WHITING | Work on Whiting's lakefront transformation is expected to pick up this month with a boardwalk, bike path and fishing pier taking shape through July.
The features are among the final improvements to the lakeshore, funded, in part, by a $19.5 million grant from the Northwest Indiana Regional Development Authority. The total project will cost approximately $47 million, according to Bob Kark, city economic development director.
“(The RDA) is funding the accessibility to the lake, the boardwalk, the shoreline, and those types of things,” Kark said. “What they are not funding is like repairs to the pavilion. They're not funding the gazebo.”
Plans for the boardwalk call for a pedestrian path and a bike path to run alongside it. The bike path will run throughout the park, extending west to Whihala Beach. Railings also will be installed for people to stop and prop themselves up while walking near the lake.
“By July 4, everyone should see the bike path and railings in,” Kark said. “Everything will be done along the lakeshore for the most part.”
A new 300-foot fishing pier also should be complete by July. Last year, the support pilings for the fishing pier were installed, but as the lake thaws, the deck will be finished. Approximately 150 feet of the pier will extend over the lake to a water depth of about 17 feet.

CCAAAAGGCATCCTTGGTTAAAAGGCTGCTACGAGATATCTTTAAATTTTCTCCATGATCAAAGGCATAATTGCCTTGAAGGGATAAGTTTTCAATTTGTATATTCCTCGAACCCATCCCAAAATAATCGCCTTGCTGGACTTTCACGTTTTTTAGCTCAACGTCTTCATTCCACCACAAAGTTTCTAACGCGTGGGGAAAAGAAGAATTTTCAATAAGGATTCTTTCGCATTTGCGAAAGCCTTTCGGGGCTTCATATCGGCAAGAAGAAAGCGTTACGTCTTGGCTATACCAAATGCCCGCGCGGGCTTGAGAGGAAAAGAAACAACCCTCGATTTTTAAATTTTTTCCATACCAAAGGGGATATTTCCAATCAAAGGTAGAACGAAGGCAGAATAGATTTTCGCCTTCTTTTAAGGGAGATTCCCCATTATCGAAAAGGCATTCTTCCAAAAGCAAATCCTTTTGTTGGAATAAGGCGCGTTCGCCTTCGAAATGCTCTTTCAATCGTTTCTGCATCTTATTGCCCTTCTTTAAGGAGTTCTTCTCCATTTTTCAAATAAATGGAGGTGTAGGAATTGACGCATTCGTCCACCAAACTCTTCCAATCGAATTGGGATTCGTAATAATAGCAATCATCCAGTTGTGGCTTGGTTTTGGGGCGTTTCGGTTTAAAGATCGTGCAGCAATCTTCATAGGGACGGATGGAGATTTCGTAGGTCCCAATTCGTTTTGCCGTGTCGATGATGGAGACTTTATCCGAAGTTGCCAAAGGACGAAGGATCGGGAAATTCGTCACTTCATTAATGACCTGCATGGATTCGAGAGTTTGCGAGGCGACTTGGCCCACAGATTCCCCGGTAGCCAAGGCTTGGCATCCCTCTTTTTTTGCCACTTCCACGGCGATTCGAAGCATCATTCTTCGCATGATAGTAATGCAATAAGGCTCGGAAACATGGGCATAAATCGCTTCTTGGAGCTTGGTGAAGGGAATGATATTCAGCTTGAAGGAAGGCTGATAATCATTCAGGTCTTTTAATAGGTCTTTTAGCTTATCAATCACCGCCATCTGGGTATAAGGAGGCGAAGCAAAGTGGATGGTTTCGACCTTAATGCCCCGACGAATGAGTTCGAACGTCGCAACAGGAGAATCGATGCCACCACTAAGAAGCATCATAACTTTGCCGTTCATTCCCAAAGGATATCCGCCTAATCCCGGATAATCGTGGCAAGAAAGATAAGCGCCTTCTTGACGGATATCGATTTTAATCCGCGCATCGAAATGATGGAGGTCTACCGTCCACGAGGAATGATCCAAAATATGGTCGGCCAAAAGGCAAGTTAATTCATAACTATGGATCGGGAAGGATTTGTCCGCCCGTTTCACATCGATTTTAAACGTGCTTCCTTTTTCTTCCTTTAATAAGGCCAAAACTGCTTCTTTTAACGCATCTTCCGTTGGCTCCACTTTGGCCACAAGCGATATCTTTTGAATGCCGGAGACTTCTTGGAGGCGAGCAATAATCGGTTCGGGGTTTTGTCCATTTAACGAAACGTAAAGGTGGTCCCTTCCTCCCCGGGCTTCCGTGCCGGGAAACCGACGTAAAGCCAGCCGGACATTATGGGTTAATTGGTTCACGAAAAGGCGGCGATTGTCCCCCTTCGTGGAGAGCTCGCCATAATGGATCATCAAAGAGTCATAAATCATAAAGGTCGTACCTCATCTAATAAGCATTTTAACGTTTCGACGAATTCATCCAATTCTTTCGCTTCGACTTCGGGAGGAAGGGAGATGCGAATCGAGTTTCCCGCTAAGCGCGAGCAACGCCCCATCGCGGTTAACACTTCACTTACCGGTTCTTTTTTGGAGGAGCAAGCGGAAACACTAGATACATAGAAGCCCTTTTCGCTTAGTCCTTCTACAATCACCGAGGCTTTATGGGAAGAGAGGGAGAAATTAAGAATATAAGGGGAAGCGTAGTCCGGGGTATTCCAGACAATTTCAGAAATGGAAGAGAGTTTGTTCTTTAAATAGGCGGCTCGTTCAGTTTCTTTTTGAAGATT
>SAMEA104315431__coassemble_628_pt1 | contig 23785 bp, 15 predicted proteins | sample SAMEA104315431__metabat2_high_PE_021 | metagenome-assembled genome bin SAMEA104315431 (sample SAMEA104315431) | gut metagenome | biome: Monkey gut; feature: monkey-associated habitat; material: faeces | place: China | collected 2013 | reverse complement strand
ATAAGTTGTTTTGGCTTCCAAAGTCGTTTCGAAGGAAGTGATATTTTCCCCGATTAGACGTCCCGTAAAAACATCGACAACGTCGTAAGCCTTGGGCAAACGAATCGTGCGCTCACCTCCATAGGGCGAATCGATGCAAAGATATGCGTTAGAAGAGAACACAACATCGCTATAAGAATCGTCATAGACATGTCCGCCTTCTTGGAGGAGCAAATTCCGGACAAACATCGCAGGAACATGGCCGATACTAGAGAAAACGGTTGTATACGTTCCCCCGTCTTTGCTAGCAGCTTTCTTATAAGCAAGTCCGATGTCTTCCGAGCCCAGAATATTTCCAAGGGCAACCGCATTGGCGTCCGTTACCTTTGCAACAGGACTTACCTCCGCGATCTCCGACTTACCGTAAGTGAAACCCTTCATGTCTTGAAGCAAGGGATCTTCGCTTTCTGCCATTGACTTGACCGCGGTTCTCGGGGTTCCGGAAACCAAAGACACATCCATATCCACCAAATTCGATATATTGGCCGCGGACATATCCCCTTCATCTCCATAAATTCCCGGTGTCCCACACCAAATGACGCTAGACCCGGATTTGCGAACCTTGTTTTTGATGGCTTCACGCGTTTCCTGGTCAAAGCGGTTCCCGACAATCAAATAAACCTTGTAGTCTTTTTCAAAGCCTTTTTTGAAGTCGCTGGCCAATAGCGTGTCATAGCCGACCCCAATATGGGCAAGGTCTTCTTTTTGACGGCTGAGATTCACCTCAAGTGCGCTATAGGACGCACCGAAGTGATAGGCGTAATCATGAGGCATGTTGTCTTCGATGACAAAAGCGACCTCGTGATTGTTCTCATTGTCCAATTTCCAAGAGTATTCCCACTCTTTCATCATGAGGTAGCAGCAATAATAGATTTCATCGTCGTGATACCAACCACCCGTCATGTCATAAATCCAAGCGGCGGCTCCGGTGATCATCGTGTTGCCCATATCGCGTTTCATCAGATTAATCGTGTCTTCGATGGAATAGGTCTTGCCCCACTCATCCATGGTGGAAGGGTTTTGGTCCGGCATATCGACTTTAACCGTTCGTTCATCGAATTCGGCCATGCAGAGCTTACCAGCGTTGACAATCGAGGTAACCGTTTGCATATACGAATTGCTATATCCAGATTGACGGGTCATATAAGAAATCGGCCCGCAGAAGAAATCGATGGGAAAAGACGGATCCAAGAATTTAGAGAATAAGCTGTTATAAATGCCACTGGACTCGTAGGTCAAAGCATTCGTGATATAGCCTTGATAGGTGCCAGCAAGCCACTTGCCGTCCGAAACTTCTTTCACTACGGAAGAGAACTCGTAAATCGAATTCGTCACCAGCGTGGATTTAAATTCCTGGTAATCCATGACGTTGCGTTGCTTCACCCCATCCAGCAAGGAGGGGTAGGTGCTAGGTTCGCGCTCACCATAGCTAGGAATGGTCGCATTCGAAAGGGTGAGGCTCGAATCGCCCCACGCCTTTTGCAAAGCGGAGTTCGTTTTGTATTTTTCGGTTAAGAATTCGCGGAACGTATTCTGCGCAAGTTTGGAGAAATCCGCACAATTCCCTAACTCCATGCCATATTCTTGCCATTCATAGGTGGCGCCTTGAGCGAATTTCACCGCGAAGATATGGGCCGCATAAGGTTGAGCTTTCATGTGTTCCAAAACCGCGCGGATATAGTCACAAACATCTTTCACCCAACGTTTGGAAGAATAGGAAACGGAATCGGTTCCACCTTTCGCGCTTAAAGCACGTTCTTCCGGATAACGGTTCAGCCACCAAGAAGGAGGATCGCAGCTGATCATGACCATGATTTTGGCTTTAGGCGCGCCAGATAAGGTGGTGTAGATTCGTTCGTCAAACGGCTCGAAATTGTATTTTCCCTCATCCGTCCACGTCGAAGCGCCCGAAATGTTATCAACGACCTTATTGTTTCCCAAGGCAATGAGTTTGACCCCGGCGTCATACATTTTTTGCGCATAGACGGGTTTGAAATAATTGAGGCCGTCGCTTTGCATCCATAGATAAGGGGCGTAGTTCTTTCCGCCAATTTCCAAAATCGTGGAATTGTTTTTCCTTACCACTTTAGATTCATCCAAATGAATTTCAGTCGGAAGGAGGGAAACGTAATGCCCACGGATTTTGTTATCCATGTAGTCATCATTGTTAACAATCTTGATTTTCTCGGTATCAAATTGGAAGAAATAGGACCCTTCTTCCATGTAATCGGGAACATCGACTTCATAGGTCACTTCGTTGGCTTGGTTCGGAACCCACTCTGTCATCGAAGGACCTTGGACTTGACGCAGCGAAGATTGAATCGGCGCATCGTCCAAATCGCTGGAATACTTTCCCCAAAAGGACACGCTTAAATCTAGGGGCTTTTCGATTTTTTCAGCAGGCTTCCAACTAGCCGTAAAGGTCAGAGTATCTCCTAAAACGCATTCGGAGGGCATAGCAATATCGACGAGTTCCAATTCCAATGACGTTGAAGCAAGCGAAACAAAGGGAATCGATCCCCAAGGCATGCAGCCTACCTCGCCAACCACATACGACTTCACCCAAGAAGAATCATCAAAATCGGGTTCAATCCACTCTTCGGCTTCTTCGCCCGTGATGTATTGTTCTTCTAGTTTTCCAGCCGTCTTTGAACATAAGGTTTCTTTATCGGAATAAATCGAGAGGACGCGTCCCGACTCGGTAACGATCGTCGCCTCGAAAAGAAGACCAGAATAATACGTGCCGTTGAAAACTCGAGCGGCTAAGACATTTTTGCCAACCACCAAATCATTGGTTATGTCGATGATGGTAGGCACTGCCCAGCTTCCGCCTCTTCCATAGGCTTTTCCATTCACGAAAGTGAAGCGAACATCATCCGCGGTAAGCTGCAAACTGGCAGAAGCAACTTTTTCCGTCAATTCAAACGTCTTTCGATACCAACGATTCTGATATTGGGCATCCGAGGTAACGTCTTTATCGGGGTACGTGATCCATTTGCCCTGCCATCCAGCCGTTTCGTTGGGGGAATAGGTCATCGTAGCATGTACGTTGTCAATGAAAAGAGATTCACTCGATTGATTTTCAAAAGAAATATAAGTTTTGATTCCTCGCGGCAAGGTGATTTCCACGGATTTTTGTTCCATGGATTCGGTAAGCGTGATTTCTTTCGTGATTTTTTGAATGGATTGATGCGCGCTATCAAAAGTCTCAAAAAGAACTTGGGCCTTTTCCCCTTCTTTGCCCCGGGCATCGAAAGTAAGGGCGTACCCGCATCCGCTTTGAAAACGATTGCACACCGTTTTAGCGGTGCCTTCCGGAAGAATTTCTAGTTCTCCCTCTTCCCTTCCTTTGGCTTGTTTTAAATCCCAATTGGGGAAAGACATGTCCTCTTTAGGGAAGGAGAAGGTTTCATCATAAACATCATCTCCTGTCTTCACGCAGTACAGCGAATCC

After Labor Day, focus will turn to the park's entrances. The project will widen and add turn lanes to the Front Street entrance to the park, and a bike path will run through the 117th Street entrance, Kark said.
Next year, the “final touches” will be made at the park, Kark said. A gazebo will be built to serve as an additional entertainment venue that the city hopes people might use for weddings. The positioning of the gazebo will feature the Chicago skyline as a backdrop.
Kark said a final decision on the former Gun Club building is still being made. He said the historical club may be gutted and renovated to serve another purpose.
The city hopes to attract a restaurant to the lakefront and is closely following legislation at the Indiana General Assembly that would allow the city access to more liquor licenses for restaurants within three blocks of Lake Michigan.
Currently, the city has five liquor licenses and has four proposals for those licenses.
“If four more people come, we'll basically have to say we only have one license available, and we'll have to pick and choose,” Stahura said. “This would allow us to continue growth.”